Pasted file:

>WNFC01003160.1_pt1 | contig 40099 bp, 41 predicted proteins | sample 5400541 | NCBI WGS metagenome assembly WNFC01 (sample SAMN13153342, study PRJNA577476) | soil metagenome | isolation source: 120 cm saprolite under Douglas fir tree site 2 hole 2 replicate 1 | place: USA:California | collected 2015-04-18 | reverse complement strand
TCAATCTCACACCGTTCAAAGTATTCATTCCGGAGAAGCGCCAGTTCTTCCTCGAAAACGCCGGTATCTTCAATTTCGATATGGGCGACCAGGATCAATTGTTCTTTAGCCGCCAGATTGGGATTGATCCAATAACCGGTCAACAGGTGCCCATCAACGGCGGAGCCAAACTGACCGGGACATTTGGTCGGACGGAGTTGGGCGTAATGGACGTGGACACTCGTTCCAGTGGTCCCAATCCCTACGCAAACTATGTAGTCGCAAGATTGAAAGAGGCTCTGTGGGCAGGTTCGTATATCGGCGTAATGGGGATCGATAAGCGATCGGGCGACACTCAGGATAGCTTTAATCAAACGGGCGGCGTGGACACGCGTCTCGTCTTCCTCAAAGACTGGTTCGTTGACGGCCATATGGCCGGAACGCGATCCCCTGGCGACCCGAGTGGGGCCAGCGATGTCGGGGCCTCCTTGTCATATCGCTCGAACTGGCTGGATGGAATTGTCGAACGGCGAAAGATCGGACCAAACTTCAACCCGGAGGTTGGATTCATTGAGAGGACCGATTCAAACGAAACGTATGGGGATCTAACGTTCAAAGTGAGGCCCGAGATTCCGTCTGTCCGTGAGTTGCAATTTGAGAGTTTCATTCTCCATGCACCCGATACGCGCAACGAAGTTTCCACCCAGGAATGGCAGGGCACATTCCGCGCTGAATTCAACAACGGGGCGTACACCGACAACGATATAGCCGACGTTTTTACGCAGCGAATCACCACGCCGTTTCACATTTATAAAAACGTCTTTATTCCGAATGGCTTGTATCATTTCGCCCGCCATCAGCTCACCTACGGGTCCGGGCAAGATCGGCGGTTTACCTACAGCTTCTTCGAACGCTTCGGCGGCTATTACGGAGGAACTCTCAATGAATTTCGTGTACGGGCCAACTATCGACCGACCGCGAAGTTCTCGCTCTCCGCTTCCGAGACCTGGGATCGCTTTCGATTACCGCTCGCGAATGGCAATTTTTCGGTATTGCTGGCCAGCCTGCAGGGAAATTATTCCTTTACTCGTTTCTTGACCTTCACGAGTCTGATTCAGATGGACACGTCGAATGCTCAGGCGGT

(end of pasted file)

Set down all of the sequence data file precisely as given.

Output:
>WNFC01003160.1_pt1 | contig 40099 bp, 41 predicted proteins | sample 5400541 | NCBI WGS metagenome assembly WNFC01 (sample SAMN13153342, study PRJNA577476) | soil metagenome | isolation source: 120 cm saprolite under Douglas fir tree site 2 hole 2 replicate 1 | place: USA:California | collected 2015-04-18 | reverse complement strand
TCAATCTCACACCGTTCAAAGTATTCATTCCGGAGAAGCGCCAGTTCTTCCTCGAAAACGCCGGTATCTTCAATTTCGATATGGGCGACCAGGATCAATTGTTCTTTAGCCGCCAGATTGGGATTGATCCAATAACCGGTCAACAGGTGCCCATCAACGGCGGAGCCAAACTGACCGGGACATTTGGTCGGACGGAGTTGGGCGTAATGGACGTGGACACTCGTTCCAGTGGTCCCAATCCCTACGCAAACTATGTAGTCGCAAGATTGAAAGAGGCTCTGTGGGCAGGTTCGTATATCGGCGTAATGGGGATCGATAAGCGATCGGGCGACACTCAGGATAGCTTTAATCAAACGGGCGGCGTGGACACGCGTCTCGTCTTCCTCAAAGACTGGTTCGTTGACGGCCATATGGCCGGAACGCGATCCCCTGGCGACCCGAGTGGGGCCAGCGATGTCGGGGCCTCCTTGTCATATCGCTCGAACTGGCTGGATGGAATTGTCGAACGGCGAAAGATCGGACCAAACTTCAACCCGGAGGTTGGATTCATTGAGAGGACCGATTCAAACGAAACGTATGGGGATCTAACGTTCAAAGTGAGGCCCGAGATTCCGTCTGTCCGTGAGTTGCAATTTGAGAGTTTCATTCTCCATGCACCCGATACGCGCAACGAAGTTTCCACCCAGGAATGGCAGGGCACATTCCGCGCTGAATTCAACAACGGGGCGTACACCGACAACGATATAGCCGACGTTTTTACGCAGCGAATCACCACGCCGTTTCACATTTATAAAAACGTCTTTATTCCGAATGGCTTGTATCATTTCGCCCGCCATCAGCTCACCTACGGGTCCGGGCAAGATCGGCGGTTTACCTACAGCTTCTTCGAACGCTTCGGCGGCTATTACGGAGGAACTCTCAATGAATTTCGTGTACGGGCCAACTATCGACCGACCGCGAAGTTCTCGCTCTCCGCTTCCGAGACCTGGGATCGCTTTCGATTACCGCTCGCGAATGGCAATTTTTCGGTATTGCTGGCCAGCCTGCAGGGAAATTATTCCTTTACTCGTTTCTTGACCTTCACGAGTCTGATTCAGATGGACACGTCGAATGCTCAGGCGGT